I don’t even necessarily have a problem with Hisako developing a new application of her power at the eleventh hour, as cliche as it is- she’s young, and it’s not like she really knows what she’s capable of yet anyway. The problem is it’s really unclear what she actually did. Did she somehow use her armor to enter the mental realm of Xavier and Takeo? Is her armor actually psychic in nature, meaning it works on the Astral Plane as well? Or did she just stand there radiating her love of Takeo, which was enough to drag him back to a semblance of sanity? Did she in fact do anything, other than shine a pretty golden color?

Speaking of Hisako, have you noticed that while this episode started to hint at romance between Emma and Cyclops, all of the actual sexual tension in this series has been between Cyke and Hisako? I think in theory, the Cyclops/Hisako relationship was supposed to be mentor drama, and the Cyclops/Emma relationship was supposed to be romantic drama, but if anything it came across as the opposite.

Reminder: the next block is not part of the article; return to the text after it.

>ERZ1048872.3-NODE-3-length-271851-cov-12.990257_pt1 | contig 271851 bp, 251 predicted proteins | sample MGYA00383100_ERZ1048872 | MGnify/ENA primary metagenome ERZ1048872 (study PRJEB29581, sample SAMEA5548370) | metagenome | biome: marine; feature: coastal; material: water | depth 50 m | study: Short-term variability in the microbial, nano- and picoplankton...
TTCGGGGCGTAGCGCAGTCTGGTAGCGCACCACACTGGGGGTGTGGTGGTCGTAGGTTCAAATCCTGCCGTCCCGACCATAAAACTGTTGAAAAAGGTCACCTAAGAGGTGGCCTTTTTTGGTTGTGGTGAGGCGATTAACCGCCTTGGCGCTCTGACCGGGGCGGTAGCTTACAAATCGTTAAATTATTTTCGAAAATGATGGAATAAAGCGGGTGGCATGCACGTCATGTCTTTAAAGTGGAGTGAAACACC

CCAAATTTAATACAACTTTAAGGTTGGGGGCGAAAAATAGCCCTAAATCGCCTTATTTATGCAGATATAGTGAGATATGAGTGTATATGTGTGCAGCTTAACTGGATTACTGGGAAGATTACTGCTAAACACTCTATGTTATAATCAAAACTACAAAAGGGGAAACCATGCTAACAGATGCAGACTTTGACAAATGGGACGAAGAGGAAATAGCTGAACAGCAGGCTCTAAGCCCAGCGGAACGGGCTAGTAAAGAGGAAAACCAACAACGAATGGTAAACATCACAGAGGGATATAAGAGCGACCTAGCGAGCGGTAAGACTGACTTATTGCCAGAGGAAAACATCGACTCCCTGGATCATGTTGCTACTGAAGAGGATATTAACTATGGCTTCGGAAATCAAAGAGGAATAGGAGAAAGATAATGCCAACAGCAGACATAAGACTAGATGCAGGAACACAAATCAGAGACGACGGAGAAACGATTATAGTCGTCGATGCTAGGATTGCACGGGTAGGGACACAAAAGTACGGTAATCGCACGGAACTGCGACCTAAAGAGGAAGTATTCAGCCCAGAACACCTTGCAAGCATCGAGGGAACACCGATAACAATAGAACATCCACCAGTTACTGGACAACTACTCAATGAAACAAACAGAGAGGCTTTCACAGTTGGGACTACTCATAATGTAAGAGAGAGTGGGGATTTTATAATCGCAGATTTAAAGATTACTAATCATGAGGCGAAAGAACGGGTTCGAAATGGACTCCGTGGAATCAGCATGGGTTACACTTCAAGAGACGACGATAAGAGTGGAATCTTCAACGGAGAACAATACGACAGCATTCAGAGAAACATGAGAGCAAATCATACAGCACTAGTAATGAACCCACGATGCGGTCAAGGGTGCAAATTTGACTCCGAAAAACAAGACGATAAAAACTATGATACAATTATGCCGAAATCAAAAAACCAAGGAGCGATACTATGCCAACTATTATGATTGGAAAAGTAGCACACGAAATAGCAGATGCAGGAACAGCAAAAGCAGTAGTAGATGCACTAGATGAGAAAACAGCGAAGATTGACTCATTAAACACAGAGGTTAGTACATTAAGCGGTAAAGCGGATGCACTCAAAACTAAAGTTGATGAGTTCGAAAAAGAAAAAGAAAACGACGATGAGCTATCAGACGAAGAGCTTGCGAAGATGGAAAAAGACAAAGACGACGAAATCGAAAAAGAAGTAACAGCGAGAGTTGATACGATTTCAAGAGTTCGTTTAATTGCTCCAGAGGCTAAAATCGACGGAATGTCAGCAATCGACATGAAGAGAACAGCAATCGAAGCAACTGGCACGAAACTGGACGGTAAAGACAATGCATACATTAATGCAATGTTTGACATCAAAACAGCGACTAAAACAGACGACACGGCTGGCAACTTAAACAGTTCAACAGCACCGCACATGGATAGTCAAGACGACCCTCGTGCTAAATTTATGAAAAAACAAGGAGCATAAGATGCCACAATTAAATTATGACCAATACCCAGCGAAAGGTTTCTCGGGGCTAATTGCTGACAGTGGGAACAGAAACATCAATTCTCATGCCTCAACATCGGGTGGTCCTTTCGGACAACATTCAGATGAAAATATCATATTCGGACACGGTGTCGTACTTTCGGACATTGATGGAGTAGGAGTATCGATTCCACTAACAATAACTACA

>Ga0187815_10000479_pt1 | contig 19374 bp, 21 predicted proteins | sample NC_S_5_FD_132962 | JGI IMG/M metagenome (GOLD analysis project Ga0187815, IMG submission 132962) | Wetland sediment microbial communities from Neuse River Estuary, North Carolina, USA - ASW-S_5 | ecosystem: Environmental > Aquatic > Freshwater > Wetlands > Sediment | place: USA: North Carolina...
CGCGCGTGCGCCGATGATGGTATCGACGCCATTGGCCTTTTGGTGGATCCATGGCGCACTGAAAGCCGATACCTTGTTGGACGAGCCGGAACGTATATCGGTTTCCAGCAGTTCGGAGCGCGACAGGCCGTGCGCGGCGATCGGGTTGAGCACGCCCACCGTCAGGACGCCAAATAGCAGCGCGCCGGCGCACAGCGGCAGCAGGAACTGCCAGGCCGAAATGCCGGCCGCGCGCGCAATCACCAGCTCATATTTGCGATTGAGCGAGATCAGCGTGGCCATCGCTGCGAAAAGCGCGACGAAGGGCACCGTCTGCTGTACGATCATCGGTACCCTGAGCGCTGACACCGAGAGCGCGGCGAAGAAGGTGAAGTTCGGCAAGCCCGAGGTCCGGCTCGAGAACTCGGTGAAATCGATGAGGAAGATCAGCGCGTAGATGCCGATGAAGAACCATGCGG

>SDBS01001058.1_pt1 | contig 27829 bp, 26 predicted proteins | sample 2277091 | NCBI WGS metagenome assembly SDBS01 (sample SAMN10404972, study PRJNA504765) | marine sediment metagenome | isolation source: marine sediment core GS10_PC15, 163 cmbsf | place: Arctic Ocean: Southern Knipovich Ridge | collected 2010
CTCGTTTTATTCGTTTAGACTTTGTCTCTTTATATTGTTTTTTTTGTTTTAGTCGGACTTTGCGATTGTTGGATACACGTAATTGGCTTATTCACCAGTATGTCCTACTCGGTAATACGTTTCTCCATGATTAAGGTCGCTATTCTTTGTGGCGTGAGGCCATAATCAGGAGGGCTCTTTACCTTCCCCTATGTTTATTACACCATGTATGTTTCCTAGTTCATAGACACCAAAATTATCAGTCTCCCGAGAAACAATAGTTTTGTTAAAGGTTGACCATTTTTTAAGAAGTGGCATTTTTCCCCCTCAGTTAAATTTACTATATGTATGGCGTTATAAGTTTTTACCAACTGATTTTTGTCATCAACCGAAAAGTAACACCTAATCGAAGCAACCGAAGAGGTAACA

Sure, you could say I’m reading too much into Cyclops and Hisako’s relatively few interactions- maybe so. But hey, did you happen to notice who Cyclops ends up sleeping next to during the X-Men’s brief visit to la-la land?

Is it a coincidence? IS IT?

Half-Naked Cyclops: Madhouse, ALL IS FORGIVEN

Seriously, what was up with the Cyclops fanservice in this episode? It’s like the animators knew they were torturing me with the incredibly blatant sexism on this show, so they decided to swing the barometer the other way for the finale and have Cyclops be the only one to take suspicious clothing damage. Now, he may not be my favorite character- in fact, I pretty much hate him, especially in this incarnation- but I never said he wasn’t a fine specimen of animated manhood, at least on the surface.